• The green stuff is the bits that actually perform the array-diff functionality.
  • The red stuff - ie: the bulk of the function - is dealing with the threading.
  • The pink stuff is additional functionality tacked onto the function.
All up there's 48 lines of code there, and four of the lines of code actually deal with the functionality as described on the tin. 8%. If I was being less generous I'd discount the one in the middle of the threading stuff, cos that's only there because of the threading. So one could say 6%. To me that says something is wrong. 36 lines - 75% - of the function has nothing to do with what the function claims it does. Also note there's some additional functionality tacked on to the bottom of the function that really doesn't belong there. A function that removes items from an array is different from a function that dedupes said array.

What do you think? Am I on the right track, or am I on crack?

Anyway, I rejected the function as it stood.

However it got me thinking about the whole threading business, and decided there was merit in the idea of chunking data processing into threads. And also merit in the mooted arrayDiff() functionality. However I wanted to decouple them.

Yesterday morning before work I bashed this code out as a proof of concept:

public any function threadJob(required function onRun, numeric threads=1, any data, function onJoin){
    var threadNames = [];
    var threadName    = "";

    for (var i=1; i <= threads; i++){
        threadName = createUuid();
        arrayAppend(threadNames, threadName);
        thread action="run" name=threadName index=i threads=threads data=data onRun=onRun {
            onRun(data=data, threadMetadata={current=index,total=threads}, thread=thread);

    if (structKeyExists(arguments, "onJoin")){
        thread action="join" name=arrayToList(threadNames);
        var result = onJoin(data=cfthread, threadNames=threadNames);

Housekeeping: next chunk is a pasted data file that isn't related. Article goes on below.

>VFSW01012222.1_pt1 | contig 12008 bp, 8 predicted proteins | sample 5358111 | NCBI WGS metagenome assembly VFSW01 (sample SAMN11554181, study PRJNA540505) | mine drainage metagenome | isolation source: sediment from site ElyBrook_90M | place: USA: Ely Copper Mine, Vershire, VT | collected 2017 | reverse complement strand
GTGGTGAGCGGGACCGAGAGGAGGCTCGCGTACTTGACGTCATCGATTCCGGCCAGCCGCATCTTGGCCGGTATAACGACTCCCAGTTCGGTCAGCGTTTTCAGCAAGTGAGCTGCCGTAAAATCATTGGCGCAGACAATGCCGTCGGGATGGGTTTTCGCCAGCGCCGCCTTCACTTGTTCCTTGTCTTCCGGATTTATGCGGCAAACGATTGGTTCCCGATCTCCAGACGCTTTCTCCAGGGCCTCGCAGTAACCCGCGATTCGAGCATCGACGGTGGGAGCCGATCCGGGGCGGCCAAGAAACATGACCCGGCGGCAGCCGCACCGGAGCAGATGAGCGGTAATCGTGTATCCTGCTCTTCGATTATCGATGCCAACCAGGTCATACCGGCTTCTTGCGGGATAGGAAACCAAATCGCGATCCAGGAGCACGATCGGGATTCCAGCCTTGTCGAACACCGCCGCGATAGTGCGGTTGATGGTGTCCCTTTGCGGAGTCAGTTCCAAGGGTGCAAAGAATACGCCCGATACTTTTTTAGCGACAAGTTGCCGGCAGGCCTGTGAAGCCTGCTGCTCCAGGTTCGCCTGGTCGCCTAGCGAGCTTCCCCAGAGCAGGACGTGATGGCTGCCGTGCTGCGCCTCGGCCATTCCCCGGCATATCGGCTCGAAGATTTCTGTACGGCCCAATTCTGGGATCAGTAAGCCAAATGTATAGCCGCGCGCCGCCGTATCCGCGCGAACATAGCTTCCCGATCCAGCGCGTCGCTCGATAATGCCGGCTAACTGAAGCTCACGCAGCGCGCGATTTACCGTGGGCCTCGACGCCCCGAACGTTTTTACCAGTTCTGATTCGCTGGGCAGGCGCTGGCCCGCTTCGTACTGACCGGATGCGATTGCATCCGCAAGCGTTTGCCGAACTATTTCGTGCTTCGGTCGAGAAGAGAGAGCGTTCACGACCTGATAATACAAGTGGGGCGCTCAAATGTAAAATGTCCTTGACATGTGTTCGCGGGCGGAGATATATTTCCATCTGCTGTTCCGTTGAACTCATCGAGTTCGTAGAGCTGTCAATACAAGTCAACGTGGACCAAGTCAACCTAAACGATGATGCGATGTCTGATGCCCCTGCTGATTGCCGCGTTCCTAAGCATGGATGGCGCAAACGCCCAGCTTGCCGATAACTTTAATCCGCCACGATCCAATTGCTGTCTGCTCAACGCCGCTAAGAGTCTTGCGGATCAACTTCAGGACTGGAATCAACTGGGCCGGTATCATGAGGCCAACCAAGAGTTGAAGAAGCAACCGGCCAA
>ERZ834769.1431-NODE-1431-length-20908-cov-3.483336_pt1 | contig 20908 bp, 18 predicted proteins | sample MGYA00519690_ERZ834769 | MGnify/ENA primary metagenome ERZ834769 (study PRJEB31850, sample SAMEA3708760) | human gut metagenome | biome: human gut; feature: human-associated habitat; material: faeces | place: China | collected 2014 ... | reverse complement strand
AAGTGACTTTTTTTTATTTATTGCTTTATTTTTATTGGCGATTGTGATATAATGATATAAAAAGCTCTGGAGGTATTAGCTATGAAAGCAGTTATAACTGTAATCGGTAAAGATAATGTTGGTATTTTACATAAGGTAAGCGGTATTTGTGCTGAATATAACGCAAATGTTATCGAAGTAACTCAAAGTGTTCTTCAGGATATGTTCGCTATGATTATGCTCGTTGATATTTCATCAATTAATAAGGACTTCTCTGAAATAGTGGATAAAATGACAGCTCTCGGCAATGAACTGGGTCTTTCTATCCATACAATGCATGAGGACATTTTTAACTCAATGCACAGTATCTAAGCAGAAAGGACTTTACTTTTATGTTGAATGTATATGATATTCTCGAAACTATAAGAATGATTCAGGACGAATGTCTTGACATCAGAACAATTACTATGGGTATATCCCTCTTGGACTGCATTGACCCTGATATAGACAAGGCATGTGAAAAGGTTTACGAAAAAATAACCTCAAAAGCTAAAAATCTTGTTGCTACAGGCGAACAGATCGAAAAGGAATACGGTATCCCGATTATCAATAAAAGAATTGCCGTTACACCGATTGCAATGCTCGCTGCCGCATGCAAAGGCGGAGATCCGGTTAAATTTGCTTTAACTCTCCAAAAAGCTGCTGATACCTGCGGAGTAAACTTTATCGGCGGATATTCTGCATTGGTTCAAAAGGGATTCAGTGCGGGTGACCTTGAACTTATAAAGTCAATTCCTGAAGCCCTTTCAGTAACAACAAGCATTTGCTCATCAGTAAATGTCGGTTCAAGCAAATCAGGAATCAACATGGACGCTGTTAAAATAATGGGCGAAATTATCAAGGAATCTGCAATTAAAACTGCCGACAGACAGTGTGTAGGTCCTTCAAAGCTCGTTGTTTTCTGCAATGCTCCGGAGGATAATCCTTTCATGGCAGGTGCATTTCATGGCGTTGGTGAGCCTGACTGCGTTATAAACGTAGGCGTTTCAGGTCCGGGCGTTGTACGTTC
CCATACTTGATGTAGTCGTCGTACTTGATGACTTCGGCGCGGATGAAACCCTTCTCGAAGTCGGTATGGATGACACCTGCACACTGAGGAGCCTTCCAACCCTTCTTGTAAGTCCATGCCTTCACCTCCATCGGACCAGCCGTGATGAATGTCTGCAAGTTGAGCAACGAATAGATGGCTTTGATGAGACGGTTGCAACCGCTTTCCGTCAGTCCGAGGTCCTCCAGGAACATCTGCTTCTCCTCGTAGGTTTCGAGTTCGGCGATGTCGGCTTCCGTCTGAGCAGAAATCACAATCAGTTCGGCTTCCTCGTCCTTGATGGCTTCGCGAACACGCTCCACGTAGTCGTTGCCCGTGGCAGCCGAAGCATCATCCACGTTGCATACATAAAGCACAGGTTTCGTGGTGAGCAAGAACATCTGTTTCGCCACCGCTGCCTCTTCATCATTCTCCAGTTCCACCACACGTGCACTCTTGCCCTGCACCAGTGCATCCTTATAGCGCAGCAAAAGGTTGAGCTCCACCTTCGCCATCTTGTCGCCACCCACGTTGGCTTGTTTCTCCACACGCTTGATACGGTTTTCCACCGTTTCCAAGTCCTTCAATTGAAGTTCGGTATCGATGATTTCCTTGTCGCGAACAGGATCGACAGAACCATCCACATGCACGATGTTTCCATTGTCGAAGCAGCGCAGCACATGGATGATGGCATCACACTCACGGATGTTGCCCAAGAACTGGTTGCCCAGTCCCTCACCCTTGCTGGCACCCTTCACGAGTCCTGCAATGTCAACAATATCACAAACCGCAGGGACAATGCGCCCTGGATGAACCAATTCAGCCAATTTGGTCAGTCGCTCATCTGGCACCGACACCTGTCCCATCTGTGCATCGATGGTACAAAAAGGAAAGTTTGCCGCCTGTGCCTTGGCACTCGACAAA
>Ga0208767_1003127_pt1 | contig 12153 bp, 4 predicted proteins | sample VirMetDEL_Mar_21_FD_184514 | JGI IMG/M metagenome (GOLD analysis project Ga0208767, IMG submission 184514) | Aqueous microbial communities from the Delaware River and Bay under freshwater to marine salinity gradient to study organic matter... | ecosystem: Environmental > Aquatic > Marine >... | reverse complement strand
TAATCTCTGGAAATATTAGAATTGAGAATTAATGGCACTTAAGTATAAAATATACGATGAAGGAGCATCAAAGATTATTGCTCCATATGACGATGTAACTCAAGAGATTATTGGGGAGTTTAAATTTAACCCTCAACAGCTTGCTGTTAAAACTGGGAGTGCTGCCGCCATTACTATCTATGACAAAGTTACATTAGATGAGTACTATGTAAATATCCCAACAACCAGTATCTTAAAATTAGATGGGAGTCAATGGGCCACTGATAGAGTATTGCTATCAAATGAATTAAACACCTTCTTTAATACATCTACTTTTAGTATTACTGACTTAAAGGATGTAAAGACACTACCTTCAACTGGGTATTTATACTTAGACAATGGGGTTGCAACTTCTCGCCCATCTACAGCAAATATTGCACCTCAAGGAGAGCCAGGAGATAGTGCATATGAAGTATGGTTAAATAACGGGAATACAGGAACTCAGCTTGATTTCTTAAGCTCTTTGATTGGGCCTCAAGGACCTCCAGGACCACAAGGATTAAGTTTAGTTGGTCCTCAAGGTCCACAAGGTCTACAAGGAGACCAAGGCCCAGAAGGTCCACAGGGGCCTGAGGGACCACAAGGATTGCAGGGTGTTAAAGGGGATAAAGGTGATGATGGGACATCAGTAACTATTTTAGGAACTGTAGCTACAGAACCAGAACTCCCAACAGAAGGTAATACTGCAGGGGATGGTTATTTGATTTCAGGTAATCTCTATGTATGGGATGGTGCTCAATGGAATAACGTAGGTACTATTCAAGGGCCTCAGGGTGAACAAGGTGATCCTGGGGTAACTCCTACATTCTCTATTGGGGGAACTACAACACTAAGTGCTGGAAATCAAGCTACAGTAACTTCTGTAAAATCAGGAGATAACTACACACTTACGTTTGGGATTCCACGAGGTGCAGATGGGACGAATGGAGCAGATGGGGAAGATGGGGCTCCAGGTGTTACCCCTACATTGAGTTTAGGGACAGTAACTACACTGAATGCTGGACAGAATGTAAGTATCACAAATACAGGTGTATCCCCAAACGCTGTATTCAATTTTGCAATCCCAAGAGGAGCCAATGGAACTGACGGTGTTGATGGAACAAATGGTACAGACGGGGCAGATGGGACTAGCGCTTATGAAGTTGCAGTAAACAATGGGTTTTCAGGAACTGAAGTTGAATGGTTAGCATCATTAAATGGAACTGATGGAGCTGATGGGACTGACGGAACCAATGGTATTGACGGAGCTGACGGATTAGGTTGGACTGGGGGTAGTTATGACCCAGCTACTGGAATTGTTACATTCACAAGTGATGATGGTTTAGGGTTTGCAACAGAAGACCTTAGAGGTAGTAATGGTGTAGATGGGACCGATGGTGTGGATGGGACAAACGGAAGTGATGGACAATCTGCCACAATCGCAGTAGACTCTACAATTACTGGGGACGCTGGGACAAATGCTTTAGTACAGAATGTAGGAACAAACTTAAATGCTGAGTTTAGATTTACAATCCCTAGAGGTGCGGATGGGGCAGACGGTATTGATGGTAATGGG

if (structKeyExists(local, "result")){
        return result;

This code does one thing: it multi-threads the processing of some data. It takes some data, and it takes two callbacks: one which is called in each thread, and one that is called when the threads are joined (the latter being optional). It also takes a number of threads to run.

Examples of the callbacks are:

function onRunHandler(required struct data, required struct threadMetadata, required struct thread){
    var array1Len    = arrayLen(data.a1);
    var chunkSize    = ceiling(array1Len /;
    var startIdx    = (index-1) * chunkSize;
    var endIdx        = min(array1Len, startIdx + chunkSize);
    if (startIdx <= endIdx){
        thread.result = duplicate(data.a1.subList(startIdx, endIdx));
        thread.result = [];

function onJoinHandler(required struct data, required array threadNames){
    result = [];
    for (var threadName in threadNames){
    return result;

And putting it together:

result = threadJob(onRun=onRunHandler, threads=1, data={a1=["whero", "karaka", "kakariki"], a2=["karaka"]}, onjoin=onJoinHandler);

This does the same thing as arrayDiff() did (except without the extraneous deduping code). Interestingly: it's about the same amount of code.

I think this approach is a nice separation of concerns, and accordingly the code is much easier to follow.

And now it's time to get back to my day job. As always: thoughts and opinions welcomed.